Much-loved French singer Édith Piaf acquired worldwide fame in the 1940s and 1950s with her beautiful, moving and heartfelt French chanson classics including 'La Vie en rose' and 'Non, je ne regrette rien'. What else do we know about this French musical icon? And what are the best-known Édith Piaf songs?


Who was Édith Piaf?

One of the best-loved French musicians of the 20th century, Édith Piaf brought joy to a France exhausted by World War II with her passionate and eloquent songs. Mixing cabaret and chanson styles, Piaf's songs were little vignettes of life and love in contemporary Paris, and her rich, emotional voice was the perfect accompaniment to these perfect little tales.

When was Édith Piaf born?

Piaf was born on 19 December 1915, in Paris. Her father Louis Alphonse Gassion (1881–1944) was an acrobatic street performer from Normandy; her mother, Annetta Giovanna Maillard (1895–1945) was a singer and circus performer born in Italy who performed under the stage name Line Marsa.

What was Édith Piaf's nickname?

Piaf was nicknamed La Môme Piaf (meaning 'the little sparrow') by her first manager, Louis Leplee, owing to her small stature.

What were Édith Piaf's most famous songs?

Some of Piaf's best-loved songs include:

'Non, je ne regrette rien'

Containing one of the most uplifting messages in music, 1960's 'Non, je ne regrette rien' ('No, I regret nothing') is deservedly one of the most famous Édith Piaf songs.

The song describes how the singer has moved on for her past and harbours no regrets from it. 'Car ma vie, car mes joies / Aujourd'hui, ça commence avec toi' ('For my life, for my joys / Today, it starts with you'), Piaf sings upliftingly. The music was composed by Charles Dumont, with lyrics by Michel Vaucaire.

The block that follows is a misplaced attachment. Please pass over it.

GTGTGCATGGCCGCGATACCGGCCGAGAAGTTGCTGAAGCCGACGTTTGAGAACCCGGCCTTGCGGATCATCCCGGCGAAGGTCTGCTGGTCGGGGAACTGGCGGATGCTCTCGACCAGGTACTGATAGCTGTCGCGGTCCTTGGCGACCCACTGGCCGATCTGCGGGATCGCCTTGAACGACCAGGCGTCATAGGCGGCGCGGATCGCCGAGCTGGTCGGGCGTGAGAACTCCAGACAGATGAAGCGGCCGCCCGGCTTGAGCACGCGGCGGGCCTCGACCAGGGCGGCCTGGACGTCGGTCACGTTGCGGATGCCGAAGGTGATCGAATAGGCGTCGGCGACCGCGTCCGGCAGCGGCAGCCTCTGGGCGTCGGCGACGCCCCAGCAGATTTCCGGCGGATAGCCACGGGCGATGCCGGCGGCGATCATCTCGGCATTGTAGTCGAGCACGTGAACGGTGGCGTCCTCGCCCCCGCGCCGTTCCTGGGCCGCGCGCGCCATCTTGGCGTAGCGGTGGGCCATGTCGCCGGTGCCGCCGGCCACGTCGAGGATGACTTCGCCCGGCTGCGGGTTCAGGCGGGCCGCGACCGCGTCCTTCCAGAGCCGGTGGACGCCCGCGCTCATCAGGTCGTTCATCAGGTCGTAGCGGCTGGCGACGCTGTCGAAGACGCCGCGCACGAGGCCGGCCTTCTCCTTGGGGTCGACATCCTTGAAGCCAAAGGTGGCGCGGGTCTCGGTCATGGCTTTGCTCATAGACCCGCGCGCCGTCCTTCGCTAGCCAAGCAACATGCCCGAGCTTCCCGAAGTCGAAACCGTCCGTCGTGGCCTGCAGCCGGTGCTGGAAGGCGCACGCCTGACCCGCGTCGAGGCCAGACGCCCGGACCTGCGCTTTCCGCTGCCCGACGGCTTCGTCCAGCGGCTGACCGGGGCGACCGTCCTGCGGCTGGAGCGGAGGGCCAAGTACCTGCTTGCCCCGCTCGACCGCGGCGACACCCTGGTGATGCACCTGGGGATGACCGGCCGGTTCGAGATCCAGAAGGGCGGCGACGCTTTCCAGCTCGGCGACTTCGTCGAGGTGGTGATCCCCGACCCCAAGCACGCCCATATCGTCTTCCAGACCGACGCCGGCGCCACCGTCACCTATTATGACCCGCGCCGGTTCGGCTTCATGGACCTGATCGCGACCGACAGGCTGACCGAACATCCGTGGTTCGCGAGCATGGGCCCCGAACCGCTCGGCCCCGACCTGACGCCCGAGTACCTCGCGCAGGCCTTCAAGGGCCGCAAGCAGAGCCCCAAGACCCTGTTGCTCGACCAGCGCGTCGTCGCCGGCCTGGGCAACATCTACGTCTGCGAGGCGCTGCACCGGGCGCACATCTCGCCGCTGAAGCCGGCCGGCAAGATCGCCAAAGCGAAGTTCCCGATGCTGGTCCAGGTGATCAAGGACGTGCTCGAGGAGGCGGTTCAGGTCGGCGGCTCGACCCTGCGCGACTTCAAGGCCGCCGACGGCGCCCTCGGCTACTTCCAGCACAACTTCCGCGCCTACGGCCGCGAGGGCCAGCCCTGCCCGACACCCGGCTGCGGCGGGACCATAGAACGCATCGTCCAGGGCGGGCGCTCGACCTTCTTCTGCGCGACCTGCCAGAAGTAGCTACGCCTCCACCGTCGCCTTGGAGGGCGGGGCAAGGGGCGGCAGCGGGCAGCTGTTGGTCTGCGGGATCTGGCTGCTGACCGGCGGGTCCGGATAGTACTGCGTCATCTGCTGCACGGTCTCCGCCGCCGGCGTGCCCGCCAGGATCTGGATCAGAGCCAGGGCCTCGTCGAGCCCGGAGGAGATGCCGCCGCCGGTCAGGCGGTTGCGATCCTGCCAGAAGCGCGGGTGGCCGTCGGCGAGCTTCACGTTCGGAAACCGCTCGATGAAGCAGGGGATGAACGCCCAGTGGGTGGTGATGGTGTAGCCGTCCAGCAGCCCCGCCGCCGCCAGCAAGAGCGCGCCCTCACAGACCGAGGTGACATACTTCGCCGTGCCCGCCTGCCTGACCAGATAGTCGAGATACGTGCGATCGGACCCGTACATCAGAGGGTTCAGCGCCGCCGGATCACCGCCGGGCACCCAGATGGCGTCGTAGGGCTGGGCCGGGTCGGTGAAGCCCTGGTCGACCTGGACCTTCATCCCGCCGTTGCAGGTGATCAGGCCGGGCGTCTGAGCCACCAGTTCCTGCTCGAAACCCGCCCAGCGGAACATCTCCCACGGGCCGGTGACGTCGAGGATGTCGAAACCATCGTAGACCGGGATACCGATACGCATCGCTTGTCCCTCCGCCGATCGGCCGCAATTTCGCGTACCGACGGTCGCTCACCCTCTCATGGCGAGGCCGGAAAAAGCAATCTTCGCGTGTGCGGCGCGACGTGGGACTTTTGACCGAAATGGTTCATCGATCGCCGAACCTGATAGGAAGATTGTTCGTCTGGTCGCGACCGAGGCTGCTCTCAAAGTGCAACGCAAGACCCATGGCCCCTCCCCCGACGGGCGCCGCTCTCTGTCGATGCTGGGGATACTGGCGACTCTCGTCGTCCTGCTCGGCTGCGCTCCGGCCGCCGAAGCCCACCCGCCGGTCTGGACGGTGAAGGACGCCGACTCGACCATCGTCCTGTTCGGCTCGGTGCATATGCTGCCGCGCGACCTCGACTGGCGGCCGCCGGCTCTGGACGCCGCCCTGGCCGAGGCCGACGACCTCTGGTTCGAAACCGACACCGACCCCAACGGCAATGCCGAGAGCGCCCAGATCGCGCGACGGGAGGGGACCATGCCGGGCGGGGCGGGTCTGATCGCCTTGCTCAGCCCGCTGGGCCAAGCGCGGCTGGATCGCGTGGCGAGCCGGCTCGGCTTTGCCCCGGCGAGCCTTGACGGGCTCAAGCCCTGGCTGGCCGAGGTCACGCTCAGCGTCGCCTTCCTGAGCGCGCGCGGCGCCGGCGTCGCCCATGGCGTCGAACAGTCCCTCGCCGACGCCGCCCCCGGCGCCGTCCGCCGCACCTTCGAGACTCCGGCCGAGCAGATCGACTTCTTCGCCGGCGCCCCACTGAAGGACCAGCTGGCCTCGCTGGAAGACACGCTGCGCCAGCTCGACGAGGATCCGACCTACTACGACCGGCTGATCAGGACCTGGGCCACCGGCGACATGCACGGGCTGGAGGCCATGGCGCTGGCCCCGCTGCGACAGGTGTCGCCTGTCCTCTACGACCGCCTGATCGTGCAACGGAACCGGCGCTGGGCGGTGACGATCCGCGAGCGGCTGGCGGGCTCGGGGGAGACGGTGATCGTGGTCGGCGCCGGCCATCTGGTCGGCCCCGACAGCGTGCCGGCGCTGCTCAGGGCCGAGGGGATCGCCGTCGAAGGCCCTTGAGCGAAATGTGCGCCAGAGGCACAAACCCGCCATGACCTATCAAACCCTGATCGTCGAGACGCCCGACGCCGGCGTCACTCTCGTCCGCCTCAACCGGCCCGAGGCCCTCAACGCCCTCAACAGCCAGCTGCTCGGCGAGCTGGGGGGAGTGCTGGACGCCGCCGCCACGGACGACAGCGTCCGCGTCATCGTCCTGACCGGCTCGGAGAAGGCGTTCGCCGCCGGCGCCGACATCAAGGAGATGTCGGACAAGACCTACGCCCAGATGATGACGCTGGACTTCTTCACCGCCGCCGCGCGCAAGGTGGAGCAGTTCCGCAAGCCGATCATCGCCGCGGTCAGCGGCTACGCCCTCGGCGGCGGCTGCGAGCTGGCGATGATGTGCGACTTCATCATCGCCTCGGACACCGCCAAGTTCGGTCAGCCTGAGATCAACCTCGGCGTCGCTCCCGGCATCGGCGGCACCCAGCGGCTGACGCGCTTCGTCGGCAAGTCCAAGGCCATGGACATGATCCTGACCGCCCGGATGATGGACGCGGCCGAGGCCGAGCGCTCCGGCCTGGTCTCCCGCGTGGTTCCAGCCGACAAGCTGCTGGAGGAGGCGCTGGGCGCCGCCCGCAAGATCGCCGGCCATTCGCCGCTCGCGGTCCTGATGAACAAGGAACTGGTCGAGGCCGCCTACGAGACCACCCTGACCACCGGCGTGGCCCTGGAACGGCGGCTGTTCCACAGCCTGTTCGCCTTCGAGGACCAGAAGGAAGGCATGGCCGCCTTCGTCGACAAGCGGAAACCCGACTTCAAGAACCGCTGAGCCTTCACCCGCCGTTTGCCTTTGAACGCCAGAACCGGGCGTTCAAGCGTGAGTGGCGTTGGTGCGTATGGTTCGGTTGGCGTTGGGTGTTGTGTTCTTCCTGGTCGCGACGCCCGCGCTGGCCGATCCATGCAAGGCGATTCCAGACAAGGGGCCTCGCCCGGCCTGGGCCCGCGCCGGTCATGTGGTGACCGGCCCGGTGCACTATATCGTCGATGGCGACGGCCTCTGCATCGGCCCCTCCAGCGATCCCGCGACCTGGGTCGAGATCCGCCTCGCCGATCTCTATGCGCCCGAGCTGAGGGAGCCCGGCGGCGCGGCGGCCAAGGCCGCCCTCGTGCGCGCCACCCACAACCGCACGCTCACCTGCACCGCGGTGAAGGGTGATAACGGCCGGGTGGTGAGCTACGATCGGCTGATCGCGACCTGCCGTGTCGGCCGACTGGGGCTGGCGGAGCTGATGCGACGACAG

'Hymne à l'amour'

This beautiful song, with lyrics by Piaf and music by Marguerite Monnot, has a tragic genesis. The song was written to Piaf's lover, the French boxer Marcel Cerdan, who was killed in an aeroplane crash in 1949, while travelling from Paris to New York to see the singer. A grieving Piaf recorded six months later, in May 1950.


A great example of Piaf as storyteller, this traditional French chanson follows a working-class fille du port ('girl of the port') who forms a crush on a dapper, aristocratic Englishman (the title's 'milord'). The narrator plucks up the courage to speak to him - about love, which makes him cry. But she cheers him up with the song's rosing finale: 'Bravo Milord! Encore, Milord!'.

'La Vie en rose'

Perhaps Piaf's signature song, 'La Vie en rose' was written by the singer in 1945, and released as a single two years later. With its sighing melodies, jazz rhythms and moving lyrics ('Quand il me prend dans ses bras / Qu'il me parle tout bas /Je vois la vie en rose' - 'When he takes me in his arms / When he speaks softly to me / I see life in pink'), 'La Vie en rose' became a huge hit.

The song won admirers around the world including the US where, in 1950, no fewer than seven versions reached the Billboard charts. Artists covering the song included Bing Crosby, Dean Martin and Louis Armstrong - the latter one of our best jazz singers of all time.

More recently, 'La Vie en rose' has been covered by the likes of Grace Jones and Bette Midler (both 1977), Donna Summer (1993) and Lady Gaga (2018). In short, it may reign supreme among Édith Piaf songs.

'Padam Padam'

Written for Piaf by Henri Contet (lyrics) and Norbert Glanzberg, 1951's 'Padam Padam' is a catchy waltz with a very simple narrative. The protagonist hears a certain musical melody, which evokes memories of a former lover.

When did Édith Piaf die?

Édith Piaf died on 10 October 1963 near Grasse, southern France, at the age of just 47.


Where is Édith Piaf buried?

She is buried in Paris' Père Lachaise cemetery, alongside composers Georges Bizet and Francis Poulenc, and the legendary soprano Maria Callas.


Steve Wright
Steve WrightMulti-Platform Content Producer, BBC Music Magazine

Steve has been an avid listener of classical music since childhood, and now contributes a variety of features to BBC Music’s magazine and website. He started writing about music as Arts Editor of an Oxford University student newspaper and has continued ever since, serving as Arts Editor on various magazines.